The obvious focus of today for those in the United States is on Martin Luther King, Jr., Day. Today, the nation ostensibly pauses to honor the legacy of one of the many important civil rights leaders of the mid-twentieth century, reflecting upon the struggles of which, for a time, he was the perceived center. ("Ostensibly" because, as is to be expected, they day is being spent otherwise; I have work to do even though my classes are not meeting today, and I am aware that many retailers are running sales to exploit the down-time that many others have as well as many workers who otherwise might have been able to benefit from the reforms King and his colleagues espoused. It is not surprising.)
Today, it should be obvious that the work begun long before King is yet to be done. There is not parity among races in governmental and judicial processes in the US, and even the term "race" is so problematic as to prompt many to shy away from the discussion thereof (I am, again, aware of my privilege and the limits on it). That there are systemic inequities is recognized by few in power, and those few are typically unable or unwilling to effect the change that the recognition thereof suggests. And I, at least, see little hope that it will be otherwise for some time,* for matters will not improve without the kind of coordinated effort that centralizing figures--such as King is romanticized to be--can facilitate. The fracturing of the middle and working classes in the days since King, understandable as both expected consequences of world events and as products of systematic manipulation by a few assholes in power, works against that coordination.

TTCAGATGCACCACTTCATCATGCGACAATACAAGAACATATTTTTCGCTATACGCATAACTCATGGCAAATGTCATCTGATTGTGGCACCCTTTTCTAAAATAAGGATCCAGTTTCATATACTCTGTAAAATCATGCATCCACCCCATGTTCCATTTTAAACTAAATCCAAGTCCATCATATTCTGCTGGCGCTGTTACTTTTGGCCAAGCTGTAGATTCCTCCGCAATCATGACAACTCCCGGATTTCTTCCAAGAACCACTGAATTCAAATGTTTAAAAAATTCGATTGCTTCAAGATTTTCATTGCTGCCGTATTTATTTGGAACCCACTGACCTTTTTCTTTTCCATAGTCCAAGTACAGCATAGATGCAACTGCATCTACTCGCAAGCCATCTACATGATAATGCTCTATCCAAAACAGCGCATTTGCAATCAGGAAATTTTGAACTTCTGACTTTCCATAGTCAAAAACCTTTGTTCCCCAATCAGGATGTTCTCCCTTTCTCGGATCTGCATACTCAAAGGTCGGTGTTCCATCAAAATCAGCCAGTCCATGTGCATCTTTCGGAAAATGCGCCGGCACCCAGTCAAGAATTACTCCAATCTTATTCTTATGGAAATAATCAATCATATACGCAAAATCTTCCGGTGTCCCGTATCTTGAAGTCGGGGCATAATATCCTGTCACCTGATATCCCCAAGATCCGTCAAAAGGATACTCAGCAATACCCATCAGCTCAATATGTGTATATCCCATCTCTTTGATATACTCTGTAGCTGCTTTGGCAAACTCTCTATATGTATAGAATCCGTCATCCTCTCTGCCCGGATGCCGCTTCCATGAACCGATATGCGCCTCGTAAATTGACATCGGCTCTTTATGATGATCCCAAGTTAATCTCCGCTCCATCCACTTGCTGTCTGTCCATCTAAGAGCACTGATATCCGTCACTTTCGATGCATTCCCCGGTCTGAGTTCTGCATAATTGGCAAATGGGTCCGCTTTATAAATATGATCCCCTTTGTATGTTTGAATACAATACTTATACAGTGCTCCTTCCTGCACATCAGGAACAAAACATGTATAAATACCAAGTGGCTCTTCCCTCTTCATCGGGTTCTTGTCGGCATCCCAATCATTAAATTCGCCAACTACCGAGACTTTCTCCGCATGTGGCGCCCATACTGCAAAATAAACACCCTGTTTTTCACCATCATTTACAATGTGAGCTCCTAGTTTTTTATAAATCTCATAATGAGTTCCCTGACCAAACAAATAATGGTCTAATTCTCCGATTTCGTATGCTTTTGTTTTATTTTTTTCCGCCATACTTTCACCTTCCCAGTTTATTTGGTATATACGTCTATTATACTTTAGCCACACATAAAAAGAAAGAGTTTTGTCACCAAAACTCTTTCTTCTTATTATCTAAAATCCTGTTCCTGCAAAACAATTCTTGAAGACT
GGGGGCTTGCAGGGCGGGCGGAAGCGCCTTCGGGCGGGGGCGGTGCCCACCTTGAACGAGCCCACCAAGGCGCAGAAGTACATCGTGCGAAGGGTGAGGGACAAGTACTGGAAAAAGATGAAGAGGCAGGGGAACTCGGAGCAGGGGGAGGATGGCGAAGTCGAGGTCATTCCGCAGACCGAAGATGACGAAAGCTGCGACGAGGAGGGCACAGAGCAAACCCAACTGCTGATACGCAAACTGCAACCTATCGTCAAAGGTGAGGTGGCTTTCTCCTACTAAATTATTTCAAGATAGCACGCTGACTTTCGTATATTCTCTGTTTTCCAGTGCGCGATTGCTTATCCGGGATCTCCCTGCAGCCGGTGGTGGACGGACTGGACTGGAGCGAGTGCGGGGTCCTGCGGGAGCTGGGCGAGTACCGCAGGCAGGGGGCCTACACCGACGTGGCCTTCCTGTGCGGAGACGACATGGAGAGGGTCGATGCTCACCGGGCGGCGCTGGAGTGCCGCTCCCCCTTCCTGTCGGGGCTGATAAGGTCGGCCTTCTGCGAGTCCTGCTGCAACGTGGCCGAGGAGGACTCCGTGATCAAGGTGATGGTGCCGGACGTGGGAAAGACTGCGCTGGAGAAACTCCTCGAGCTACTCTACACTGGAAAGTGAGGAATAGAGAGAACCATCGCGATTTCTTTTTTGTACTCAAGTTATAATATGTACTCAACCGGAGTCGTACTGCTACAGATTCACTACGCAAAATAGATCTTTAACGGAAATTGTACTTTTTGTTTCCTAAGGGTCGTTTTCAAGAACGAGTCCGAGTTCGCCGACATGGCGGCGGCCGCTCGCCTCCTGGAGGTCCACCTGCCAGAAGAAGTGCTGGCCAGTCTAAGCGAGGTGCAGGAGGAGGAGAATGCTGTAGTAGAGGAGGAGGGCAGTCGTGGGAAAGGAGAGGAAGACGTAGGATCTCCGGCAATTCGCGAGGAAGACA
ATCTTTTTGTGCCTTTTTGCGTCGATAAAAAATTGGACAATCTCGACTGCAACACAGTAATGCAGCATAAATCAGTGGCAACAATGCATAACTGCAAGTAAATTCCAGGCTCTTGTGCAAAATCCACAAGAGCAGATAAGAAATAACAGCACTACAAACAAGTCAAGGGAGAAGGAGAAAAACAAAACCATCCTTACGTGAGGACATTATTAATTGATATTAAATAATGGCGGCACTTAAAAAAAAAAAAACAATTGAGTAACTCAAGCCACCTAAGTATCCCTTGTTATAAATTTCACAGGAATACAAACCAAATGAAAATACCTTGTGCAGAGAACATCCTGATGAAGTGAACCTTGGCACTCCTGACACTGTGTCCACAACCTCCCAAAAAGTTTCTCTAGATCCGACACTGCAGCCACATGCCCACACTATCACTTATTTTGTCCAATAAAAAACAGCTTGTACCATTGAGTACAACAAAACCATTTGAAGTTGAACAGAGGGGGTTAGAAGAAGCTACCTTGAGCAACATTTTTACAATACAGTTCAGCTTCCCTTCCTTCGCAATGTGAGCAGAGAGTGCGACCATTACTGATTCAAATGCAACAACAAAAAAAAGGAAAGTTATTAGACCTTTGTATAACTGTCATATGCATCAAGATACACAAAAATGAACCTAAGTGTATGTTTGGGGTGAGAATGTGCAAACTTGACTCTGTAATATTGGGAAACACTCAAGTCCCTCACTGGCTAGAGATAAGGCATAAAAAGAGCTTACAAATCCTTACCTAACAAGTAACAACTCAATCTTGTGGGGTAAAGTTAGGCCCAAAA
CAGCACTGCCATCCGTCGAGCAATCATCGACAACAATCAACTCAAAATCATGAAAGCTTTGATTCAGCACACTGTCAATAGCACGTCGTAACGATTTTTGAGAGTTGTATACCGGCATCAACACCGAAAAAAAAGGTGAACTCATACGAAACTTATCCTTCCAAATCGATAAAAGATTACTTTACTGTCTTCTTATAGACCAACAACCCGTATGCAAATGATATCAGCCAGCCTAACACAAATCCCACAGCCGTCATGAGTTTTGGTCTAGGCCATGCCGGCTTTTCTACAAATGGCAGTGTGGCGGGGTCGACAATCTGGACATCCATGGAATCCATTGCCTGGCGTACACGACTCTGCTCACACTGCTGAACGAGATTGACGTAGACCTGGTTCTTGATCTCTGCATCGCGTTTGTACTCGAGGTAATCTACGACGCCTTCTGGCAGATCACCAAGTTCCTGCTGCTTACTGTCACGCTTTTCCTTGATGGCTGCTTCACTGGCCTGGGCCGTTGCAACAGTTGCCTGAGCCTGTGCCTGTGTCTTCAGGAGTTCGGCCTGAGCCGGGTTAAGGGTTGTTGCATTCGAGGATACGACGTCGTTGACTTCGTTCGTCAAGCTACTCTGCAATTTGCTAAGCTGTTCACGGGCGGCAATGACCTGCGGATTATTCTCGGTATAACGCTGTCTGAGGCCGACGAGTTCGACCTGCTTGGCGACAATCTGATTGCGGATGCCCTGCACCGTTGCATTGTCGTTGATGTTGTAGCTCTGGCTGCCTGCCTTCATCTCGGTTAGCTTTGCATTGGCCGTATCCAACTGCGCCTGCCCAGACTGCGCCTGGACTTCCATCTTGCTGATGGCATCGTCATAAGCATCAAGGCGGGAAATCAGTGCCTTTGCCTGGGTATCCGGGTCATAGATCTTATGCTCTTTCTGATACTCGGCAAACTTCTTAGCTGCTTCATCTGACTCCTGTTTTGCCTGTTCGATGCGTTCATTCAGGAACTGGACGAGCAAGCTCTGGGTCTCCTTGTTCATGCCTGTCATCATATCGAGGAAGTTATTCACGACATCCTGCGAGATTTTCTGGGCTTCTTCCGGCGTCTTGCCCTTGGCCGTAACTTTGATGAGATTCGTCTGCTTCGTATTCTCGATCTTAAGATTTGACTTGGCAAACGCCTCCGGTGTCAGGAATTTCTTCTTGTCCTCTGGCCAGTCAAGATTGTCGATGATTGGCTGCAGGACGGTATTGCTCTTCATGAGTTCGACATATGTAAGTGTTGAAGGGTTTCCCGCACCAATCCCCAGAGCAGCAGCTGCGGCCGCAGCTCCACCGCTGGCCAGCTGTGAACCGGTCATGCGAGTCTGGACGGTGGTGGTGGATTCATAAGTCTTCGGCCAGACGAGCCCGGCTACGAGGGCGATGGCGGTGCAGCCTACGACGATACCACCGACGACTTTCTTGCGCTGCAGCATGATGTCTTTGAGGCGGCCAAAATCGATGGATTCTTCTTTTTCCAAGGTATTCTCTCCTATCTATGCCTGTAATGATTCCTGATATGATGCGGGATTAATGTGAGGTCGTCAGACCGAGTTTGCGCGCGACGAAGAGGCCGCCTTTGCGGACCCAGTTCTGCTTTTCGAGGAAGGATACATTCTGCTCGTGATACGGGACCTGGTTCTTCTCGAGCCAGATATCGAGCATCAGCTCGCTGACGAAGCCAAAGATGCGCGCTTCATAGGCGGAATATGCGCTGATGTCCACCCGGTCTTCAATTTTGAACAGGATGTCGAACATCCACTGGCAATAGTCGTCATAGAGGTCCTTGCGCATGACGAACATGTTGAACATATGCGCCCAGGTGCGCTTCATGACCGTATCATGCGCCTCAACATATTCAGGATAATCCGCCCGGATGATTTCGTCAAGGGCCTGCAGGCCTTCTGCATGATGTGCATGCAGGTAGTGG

Little hope is not the same as no hope, however. While I cannot expect that all people will reflect upon their beliefs and attitudes and adjust them in accordance with observable data and sound ethics (a term which I well know to be fraught), I do expect that there are some who will and some who do. Many of us are in positions of influence over the minds of the young--it is not for naught that teachers at all levels are accused of indoctrination rather than education (as though the two can fundamentally be disentangled, since education always assumes a given body of information to be transmitted and developed, and the determination thereof is a political concern necessarily incorporating elements of indoctrination). Those of us who do teach have the capacity to encourage critical reflection, even as experience teaches us that at no point will we be able to get all of our students to do so. Still, we can work, and (maugre Fish) ought to work to motivate such reflection, such critical investigation and analysis of the self and the preexisting beliefs imposed upon each of us by the prevailing cultural narratives in which we are enmeshed.
If there is to be any improvement, it will be because of such things and through no other agency.
*It might be wondered at that a person who enjoys white male privilege would be concerned for such things, given that he evidently benefits from the inequities in the system. He does recognize, perhaps as arrogantly as his use of the reflexive third person implies, that he is diminished by the diminishment of his fellow human beings, and, more directly, he is married to a wonderful woman who is of a different background--and his forthcoming child shares in that heritage. Fault him if you must for reacting because of his personal involvement with the matter.